March 11, 2019

Drew Tate Was Born To Coach

His first cup of coffee in the coaching fraternity was a short and somewhat eye-opening experience as a defensive analyst at Coastal Carolina University.

“It was a desk job, basically,” recalls Drew Tate with a laugh.

“Still, it was awesome to work with great people and live in Myrtle Beach.”

The eye-opening part for Tate and the entire program occurred when Hurricane Florence hit the region and everybody was forced to evacuate to Jacksonville for ten days.

So no, it wasn’t the smoothest transition into coaching for a guy who was once named Big 10 Player of the Year while playing for the University of Iowa. After being coaxed out of retirement to join the Saskatchewan Roughriders for last November’s playoffs, Tate was tabbed by DeVone Claybrooks to move west as the Lions’ quarterbacks coach.

Tate’s relationship with his new coaching boss dates back to 2009 when he was a quarterback with the Calgary Stampeders and Claybrooks arrived to finish his career as a player before he himself made the smooth transition into coaching. Tate recalls one particular encounter that impressed him. It was whole Stampede week in Cowtown had forced them to get out of town for a few extra days than usual.

“We had one of those extended eastern trips where we stayed in Hamilton before moving onto Toronto,” remembers Tate.

“One night, I went down to the hot tub and Clay was in there reading a book. We started talking about football, about life and he was teaching me about coverages, quarterback reads and all that stuff. I was like ‘shoot man, you really know your stuff.’ Ever since then we’ve had a really good relationship. I felt like I could always trust him and go to him with anything that was on my mind. He’s helped me out a lot. And then my last year in Calgary was his first as the DC so seeing him make that transition was awesome.”

Drew Tate celebrates one of his two touchdown scores in Calgary’s 20-16 win over Hamilton in the 103rd Grey Cup at BC Place in 20104. Photo: Nathan Denette, Canadian Press.


Football, just like any other business, has doors open and close at unexpected times. Although the impromptu hot tub chat in Hamilton almost ten years ago played a big role, you could make the argument that Tate was born to coach football.

Growing up in Baytown, Texas, Tate originally learned tricks of the trade from his stepfather Dick Olin, himself a well-known high school coach in the football-mad Lonestar State.

“I became the ball boy at age five and just fell in love with it,” recalls Tate.

“I thought football was the coolest thing in the world and knew I wanted to be a player one day. He (Dick) was way ahead of his time in the 80s and 90s. He coached 12 straight quarterbacks that went on to play Division 1 college football and also invented 7-on-7. Unfortunately, he didn’t patent it though,” he adds with a chuckle.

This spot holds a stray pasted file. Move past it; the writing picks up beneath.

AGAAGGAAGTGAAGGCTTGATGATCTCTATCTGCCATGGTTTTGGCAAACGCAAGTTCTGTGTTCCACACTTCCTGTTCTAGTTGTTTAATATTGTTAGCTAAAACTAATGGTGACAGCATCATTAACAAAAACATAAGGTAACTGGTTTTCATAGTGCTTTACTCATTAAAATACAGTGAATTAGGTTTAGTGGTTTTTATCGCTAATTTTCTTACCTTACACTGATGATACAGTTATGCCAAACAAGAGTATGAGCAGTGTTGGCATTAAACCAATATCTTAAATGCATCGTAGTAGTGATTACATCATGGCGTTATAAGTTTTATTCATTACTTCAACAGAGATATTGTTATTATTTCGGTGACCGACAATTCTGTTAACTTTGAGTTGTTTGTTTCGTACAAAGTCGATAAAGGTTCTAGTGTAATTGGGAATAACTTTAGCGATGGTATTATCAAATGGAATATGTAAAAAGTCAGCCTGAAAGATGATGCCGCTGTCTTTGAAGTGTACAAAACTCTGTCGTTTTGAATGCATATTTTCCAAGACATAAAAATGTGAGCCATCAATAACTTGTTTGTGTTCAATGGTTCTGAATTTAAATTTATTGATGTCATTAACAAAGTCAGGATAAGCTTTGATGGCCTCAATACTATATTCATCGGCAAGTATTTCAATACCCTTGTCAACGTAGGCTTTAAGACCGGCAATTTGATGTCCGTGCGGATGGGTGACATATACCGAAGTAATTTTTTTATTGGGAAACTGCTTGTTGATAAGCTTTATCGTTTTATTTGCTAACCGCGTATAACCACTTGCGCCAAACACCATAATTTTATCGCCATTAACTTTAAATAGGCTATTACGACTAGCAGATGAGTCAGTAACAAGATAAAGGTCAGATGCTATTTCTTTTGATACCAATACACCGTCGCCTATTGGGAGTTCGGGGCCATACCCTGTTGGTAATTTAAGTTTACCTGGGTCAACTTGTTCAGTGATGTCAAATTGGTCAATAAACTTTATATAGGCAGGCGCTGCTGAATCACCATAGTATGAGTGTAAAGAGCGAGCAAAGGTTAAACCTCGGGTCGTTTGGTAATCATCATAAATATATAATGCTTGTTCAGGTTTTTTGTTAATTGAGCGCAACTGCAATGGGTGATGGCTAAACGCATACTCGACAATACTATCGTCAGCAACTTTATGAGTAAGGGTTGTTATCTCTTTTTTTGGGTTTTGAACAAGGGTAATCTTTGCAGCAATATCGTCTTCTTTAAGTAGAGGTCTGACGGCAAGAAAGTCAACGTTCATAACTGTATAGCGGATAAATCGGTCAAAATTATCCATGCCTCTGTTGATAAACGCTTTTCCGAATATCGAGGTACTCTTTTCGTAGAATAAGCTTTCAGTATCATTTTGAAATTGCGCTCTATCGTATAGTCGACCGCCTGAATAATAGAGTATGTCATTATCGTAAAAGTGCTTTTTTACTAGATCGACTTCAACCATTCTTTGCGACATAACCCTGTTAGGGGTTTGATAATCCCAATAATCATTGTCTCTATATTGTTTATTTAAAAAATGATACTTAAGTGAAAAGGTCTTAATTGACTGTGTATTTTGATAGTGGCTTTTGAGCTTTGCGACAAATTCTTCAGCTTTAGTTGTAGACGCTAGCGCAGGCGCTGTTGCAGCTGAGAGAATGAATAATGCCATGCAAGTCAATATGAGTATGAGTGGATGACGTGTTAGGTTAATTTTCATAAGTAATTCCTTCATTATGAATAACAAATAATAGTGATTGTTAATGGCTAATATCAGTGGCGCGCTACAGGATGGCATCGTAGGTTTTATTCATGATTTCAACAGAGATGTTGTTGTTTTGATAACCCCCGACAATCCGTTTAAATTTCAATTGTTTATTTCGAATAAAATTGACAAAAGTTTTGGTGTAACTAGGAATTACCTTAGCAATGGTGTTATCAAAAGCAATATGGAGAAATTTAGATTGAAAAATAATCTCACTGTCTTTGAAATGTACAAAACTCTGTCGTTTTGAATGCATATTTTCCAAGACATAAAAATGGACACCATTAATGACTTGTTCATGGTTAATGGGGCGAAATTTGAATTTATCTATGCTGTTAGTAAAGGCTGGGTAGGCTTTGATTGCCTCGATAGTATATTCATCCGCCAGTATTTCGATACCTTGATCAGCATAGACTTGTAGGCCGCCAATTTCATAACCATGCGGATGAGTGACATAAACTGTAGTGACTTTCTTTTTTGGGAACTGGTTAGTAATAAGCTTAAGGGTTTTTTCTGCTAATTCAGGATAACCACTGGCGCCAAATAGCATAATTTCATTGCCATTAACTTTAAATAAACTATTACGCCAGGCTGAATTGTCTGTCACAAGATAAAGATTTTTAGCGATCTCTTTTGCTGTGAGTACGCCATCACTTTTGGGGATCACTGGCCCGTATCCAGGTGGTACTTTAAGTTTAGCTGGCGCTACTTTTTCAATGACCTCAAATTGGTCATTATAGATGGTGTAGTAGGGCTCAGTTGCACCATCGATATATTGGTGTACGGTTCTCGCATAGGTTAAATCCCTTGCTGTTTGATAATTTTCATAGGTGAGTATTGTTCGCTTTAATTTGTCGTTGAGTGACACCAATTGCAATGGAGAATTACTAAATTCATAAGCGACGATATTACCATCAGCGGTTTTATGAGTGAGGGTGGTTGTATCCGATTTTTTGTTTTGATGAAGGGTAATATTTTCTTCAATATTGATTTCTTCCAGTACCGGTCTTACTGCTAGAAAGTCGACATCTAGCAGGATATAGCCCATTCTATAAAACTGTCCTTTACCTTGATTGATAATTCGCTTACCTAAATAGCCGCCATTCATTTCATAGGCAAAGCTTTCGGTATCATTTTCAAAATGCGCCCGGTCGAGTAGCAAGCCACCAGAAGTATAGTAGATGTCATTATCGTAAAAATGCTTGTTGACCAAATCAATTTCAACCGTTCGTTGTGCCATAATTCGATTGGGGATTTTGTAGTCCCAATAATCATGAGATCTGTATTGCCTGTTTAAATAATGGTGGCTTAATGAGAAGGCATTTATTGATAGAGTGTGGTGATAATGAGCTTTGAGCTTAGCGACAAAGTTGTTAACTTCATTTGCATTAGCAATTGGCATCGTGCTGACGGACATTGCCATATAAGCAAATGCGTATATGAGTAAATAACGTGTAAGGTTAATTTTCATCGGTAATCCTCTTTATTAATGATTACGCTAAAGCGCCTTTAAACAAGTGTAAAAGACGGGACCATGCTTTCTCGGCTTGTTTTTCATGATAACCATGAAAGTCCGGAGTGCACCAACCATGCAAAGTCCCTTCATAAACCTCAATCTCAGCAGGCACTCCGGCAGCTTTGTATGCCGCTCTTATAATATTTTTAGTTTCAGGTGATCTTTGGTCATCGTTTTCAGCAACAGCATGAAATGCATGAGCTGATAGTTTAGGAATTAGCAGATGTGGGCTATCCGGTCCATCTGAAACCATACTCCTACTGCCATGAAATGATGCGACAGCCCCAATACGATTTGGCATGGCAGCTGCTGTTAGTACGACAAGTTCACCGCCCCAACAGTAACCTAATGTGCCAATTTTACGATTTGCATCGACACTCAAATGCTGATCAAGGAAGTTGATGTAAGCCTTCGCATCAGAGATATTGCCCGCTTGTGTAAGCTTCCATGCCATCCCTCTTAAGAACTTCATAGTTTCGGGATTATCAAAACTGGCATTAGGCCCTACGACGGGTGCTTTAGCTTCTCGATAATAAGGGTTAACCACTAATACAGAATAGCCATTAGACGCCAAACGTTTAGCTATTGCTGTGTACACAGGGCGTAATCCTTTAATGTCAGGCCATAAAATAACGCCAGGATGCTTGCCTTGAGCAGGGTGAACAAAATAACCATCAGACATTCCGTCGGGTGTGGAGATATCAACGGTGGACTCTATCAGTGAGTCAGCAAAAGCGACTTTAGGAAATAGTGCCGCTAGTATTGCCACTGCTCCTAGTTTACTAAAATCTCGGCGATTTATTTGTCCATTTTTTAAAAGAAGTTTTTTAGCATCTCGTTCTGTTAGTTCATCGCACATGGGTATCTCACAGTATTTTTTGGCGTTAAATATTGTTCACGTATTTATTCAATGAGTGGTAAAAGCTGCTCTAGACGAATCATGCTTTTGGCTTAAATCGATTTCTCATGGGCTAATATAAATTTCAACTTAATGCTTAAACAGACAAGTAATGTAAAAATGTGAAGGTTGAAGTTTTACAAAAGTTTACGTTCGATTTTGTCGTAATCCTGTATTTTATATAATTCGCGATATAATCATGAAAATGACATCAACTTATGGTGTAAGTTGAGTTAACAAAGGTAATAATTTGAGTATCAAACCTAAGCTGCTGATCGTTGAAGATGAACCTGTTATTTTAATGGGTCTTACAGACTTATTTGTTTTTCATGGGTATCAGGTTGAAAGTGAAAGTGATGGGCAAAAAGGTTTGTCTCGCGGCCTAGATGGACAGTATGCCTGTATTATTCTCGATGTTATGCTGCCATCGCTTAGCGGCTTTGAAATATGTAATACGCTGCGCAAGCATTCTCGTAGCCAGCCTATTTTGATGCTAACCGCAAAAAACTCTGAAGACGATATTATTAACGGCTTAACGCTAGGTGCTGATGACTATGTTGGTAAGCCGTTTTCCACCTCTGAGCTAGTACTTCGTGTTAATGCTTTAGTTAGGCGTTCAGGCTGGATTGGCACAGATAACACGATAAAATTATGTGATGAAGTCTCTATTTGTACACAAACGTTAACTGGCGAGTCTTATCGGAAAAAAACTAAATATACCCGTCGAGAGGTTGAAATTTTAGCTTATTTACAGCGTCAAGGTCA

“We could have both retired and I wouldn’t be sitting here talking to you. Still, I wouldn’t have traded my experience growing up for anything.”

Olin had moved to Texas from his home state of Iowa and that’s what convinced the young quarterback with plenty of college suitors pick the Hawkeyes program as the place he would continue his life long dream of playing professionally.

Tate’s Big 10 credentials also included being named MVP of the 2005 Capital One Bowl when he helped take down LSU in a 30-25 thriller.

After being cut loose by the St. Louis Rams in 2007, Tate migrated north for two seasons on Saskatchewan’s practice roster before finding a home in Calgary. Although injuries and the emergence of Bo Levi Mitchell meant he only started 14 regular season games in eight seasons there, Tate would still contribute off of the bench and develop into a veteran leader for a Stampeders squad that became the league’s model franchise throughout the decade. He scored Calgary’s only two touchdowns in their 2014 Grey Cup win over Hamilton at BC Place, the venue he will now report to on game day.

Now he can’t wait to hit the field with Mike Reilly and continue helping in the development of second-year pivot Ricky Lloyd.

“I got really really lucky with how this whole thing has played out both personally and professionally,” laughs Tate.

“I’ve been around Mike a little bit and you can tell right away just how sharp he is. I can’t wait to work with him and as I already told him, I will learn from him as much as he learns from me. Jarious Jackson will be a little more hands-on. I am more of the middleman. I will make sure he is the most technically sound quarterback in this league. He can handle the reads and all of the other fundamental stuff on his own. Now, with Ricky and whoever else they bring into camp, I will likely be more involved in helping develop their skills and fundamentals.”

Claybrooks, Tate and the rest of the staff are well into their preparations for May 18th when they and all of the players descend on Thompson Rivers University in Kamloops for the start of 2019 training camp.

And who knows? Maybe the long eastern roadie ten years ago was the start of a significant chapter in his football life.

Matt Baker: